Random Acts of Kindness - Restoring Faith in Humanity [Ep.#25]



How Random Acts of Kindness — and Lots of Practice — Made Me Happier

A Life-Changing Letter About a Life Saved

Then one day came a letter. It was from a recent high school graduate. He wrote to tell me that his mother had given him a copy of for his graduation, and that he had been planning to kill himself, but the stories in the book made him feel like life was worth living. I was stunned that a book I helped create could have such an effect. He was uplifted just by reading about other folks’ generosity. I knew then that I had to understand much more about the power of these seemingly small actions.

Now that I understood how powerfully actions could affect emotions, I decided to study happy people to find out what other things they did differently than me. The first thing I noticed was that they were more grateful. So I began to practice gratitude, as well as kindness, and lo and behold, I got happier. I went on to look at how to be more generous, patient, and optimistic. All of it helped, but what I found out for me was that counting my blessings on a daily basis was absolutely the best happiness booster. I think it was because I was inherently a worrier, which caused a lot of my anxiety and low feelings. Worry is always about the future, even if it’s just worrying about a test result you will hear about in the next 30 minutes. Gratitude brings us back into this present moment when the bad thing hasn’t happened yet and you’re still okay. I can’t tell you the number of times in a day I would have to practice while I was going through money and relationship struggles. It really helped with moment-to-moment peace of mind.

The Growing Science of Positive Psychology

When I began to write about these positive qualities we can grow in ourselves to feel more joyful, the scientific research was nonexistent. Since then, there has been an explosion of interest in these qualities by members of the positive psychology movement started by Martin Seligman. I’ve watched it all with great interest, particularly the gratitude research of David McCullough, Robert Emmons, and David Snowdon. What they and others have discovered confirms all of my amateur armchair philosophizing. One of the most powerful studies came from Seligman’s Reflective Happiness website. After counting their blessings for one week, Seligman's team found, 92 percent of people felt happier and 94 percent who had said they were depressed felt less depressed. That means gratitude is as powerful as antidepressants and therapy. Now I’m not saying to throw away your medication — just be sure to add this easy upper to your routine.

But it isn’t just gratitude that’s been found to have such positive effects, it's all positive emotions, including learned optimism, generosity, and hopefulness. Some of the most impressive research has been done by Barbara Friedrickson, Professor of Psychology at the University of North Carolina at Chapel Hill, who has demonstrated how a three-to-one ratio of positive to negative emotions can create a life of flourishing.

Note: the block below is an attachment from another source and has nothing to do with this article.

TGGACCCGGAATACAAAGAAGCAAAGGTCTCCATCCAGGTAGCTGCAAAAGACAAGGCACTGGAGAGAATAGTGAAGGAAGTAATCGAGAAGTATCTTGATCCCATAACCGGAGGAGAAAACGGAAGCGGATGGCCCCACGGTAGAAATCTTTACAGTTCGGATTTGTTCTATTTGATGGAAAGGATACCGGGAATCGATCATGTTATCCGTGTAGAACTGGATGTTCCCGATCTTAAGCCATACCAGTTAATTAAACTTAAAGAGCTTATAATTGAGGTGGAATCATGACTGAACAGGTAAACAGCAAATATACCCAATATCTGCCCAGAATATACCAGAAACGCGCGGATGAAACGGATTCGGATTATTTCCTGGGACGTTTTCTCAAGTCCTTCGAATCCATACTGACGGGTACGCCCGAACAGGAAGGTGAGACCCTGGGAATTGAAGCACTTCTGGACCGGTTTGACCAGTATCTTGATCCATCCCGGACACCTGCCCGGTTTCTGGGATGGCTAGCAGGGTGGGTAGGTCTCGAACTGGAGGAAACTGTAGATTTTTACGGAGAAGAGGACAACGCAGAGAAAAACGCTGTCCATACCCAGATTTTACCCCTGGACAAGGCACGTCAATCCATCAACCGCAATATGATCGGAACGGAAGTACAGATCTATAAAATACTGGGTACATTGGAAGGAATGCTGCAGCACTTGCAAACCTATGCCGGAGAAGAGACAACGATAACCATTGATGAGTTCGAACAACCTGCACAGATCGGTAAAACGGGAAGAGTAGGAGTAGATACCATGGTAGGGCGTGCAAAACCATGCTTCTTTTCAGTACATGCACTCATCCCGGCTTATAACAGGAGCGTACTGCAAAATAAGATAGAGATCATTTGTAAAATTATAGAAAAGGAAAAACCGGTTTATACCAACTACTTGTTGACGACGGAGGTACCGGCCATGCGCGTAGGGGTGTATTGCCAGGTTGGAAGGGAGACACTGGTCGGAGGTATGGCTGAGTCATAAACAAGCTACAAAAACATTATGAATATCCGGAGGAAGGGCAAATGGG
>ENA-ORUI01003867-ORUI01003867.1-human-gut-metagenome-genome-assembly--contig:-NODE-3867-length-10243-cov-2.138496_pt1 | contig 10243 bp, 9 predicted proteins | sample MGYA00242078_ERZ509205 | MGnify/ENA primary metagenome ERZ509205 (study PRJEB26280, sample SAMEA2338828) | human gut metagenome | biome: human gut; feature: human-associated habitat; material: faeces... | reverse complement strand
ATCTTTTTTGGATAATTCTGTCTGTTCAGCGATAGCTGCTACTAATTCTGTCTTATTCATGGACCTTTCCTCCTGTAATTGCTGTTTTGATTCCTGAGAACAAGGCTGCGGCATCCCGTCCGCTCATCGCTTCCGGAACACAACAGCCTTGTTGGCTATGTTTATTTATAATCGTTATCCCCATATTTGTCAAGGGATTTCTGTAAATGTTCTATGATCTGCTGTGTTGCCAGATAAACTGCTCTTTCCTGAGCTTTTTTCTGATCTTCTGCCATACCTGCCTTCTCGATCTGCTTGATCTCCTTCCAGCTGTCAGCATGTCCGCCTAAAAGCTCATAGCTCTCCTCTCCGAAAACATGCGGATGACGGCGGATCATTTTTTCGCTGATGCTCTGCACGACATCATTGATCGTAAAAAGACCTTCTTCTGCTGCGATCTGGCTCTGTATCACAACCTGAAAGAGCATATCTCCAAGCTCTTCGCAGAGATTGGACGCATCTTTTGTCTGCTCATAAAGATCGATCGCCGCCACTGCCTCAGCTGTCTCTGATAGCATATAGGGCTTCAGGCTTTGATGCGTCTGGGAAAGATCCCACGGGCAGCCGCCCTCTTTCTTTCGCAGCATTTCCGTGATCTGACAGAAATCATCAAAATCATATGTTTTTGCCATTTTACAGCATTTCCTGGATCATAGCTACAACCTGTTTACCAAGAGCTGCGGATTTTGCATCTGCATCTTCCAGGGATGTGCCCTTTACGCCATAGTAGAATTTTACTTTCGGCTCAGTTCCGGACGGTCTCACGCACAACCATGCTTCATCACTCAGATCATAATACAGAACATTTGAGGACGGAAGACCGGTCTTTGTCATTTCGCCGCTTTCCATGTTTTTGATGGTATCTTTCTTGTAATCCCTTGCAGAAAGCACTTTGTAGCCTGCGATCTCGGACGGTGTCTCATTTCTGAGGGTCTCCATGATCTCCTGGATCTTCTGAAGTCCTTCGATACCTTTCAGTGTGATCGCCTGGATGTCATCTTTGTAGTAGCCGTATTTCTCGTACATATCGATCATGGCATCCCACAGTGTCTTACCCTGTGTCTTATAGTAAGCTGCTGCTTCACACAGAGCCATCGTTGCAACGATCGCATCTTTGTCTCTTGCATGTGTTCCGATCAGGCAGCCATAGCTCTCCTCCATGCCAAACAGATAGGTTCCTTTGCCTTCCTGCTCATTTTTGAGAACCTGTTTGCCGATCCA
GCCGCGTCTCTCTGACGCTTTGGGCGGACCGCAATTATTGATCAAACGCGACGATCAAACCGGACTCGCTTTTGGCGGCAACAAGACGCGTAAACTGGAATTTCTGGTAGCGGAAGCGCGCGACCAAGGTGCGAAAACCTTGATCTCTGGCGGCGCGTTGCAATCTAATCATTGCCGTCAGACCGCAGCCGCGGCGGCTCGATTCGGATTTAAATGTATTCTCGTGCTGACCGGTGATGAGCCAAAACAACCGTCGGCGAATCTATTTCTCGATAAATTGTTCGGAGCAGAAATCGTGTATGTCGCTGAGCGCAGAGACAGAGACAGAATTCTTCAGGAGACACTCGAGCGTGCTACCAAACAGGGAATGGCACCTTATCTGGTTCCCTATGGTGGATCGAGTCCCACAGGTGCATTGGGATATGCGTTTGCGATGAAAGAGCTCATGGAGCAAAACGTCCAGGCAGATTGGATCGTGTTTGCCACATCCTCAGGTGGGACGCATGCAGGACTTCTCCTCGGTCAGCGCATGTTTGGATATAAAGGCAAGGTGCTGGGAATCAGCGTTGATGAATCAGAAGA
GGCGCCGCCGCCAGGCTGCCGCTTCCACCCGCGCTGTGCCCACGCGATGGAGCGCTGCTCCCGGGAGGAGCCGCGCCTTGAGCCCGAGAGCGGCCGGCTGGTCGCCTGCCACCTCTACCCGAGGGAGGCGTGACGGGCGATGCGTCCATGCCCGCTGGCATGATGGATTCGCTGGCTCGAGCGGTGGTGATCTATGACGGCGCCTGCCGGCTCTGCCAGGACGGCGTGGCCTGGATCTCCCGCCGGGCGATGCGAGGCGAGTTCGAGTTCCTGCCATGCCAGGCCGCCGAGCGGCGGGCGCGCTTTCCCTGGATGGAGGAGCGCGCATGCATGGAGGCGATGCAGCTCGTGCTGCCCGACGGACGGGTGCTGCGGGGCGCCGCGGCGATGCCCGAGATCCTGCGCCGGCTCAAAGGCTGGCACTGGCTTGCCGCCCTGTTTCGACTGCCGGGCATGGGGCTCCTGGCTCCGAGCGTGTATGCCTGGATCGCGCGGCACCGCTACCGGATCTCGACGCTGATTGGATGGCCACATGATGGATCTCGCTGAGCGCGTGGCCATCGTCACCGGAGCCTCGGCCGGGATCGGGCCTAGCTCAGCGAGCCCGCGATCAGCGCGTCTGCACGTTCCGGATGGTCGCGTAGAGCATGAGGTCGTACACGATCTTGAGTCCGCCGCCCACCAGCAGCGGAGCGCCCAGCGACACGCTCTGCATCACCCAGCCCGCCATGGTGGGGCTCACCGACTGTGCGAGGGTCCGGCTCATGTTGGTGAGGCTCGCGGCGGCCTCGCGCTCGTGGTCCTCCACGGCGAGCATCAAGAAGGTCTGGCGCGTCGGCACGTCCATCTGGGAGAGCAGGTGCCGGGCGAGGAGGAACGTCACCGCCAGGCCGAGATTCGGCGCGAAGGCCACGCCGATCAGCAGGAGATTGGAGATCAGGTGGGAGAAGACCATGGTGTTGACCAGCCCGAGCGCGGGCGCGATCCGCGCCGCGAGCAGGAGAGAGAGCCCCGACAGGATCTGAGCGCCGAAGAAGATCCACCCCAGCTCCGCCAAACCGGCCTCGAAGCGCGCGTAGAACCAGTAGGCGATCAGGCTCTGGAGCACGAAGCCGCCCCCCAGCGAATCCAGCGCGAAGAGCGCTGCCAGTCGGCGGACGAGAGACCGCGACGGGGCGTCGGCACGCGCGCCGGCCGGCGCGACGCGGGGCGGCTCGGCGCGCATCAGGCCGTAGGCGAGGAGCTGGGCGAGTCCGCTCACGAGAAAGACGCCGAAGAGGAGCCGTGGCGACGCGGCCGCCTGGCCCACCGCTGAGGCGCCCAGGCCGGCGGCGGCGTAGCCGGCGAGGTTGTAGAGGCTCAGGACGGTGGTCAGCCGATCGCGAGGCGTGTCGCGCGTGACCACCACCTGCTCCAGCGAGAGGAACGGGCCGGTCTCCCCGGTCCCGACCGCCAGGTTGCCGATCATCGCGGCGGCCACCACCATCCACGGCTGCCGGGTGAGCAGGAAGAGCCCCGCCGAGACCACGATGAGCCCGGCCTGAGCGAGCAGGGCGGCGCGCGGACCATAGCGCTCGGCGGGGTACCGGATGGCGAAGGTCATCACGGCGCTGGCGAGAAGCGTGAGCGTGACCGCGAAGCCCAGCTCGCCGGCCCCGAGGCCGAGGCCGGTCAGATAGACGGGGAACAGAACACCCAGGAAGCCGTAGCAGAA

Being Happy Takes Practice

What’s going on here? All we have so far is a hypothesis, but I believe it is a powerful one. From research done on Buddhist monks’ brains, we are beginning to believe that when we think positive thoughts — about gratitude, kindness, optimism, and the like — we activate our left prefrontal cortex and flood our bodies with feel-good hormones, which give us an upswing in mood in the short run and strengthen our immune system in the long run. Conversely, when we think negative, angry, worried, hopeless, pessimistic thoughts, we activate our right pre-frontal cortex and flood our body with stress hormones, which send us into fight or flight mode, depresses our mood, and suppresses our immune system. In other words, we are bathing our body/minds/spirits in good or bad chemicals based on our thoughts.

This is no quick fix that you try it once and the effects last forever. I still have to consciously practice every single day — to be kind, grateful, hopeful. It still goes against my automatic hardwiring for gloom and doom. But the more I practice, the easier it gets — and the happier I am.

M.J. Ryanis one of the creators of the New York Times bestselling book Random Acts of Kindness, and the author of , , , and , among other books. She works as an executive coach with individuals and teams around the world, and is a workshop leader at Omega, Esalen, and elsewhere.

Photo credit: Sunshine Design Studio

Last Updated:10/17/2014
Important:The views and opinions expressed in this article are those of the author and not Everyday Health.
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Date: 06.12.2018, 03:59 / Views: 81551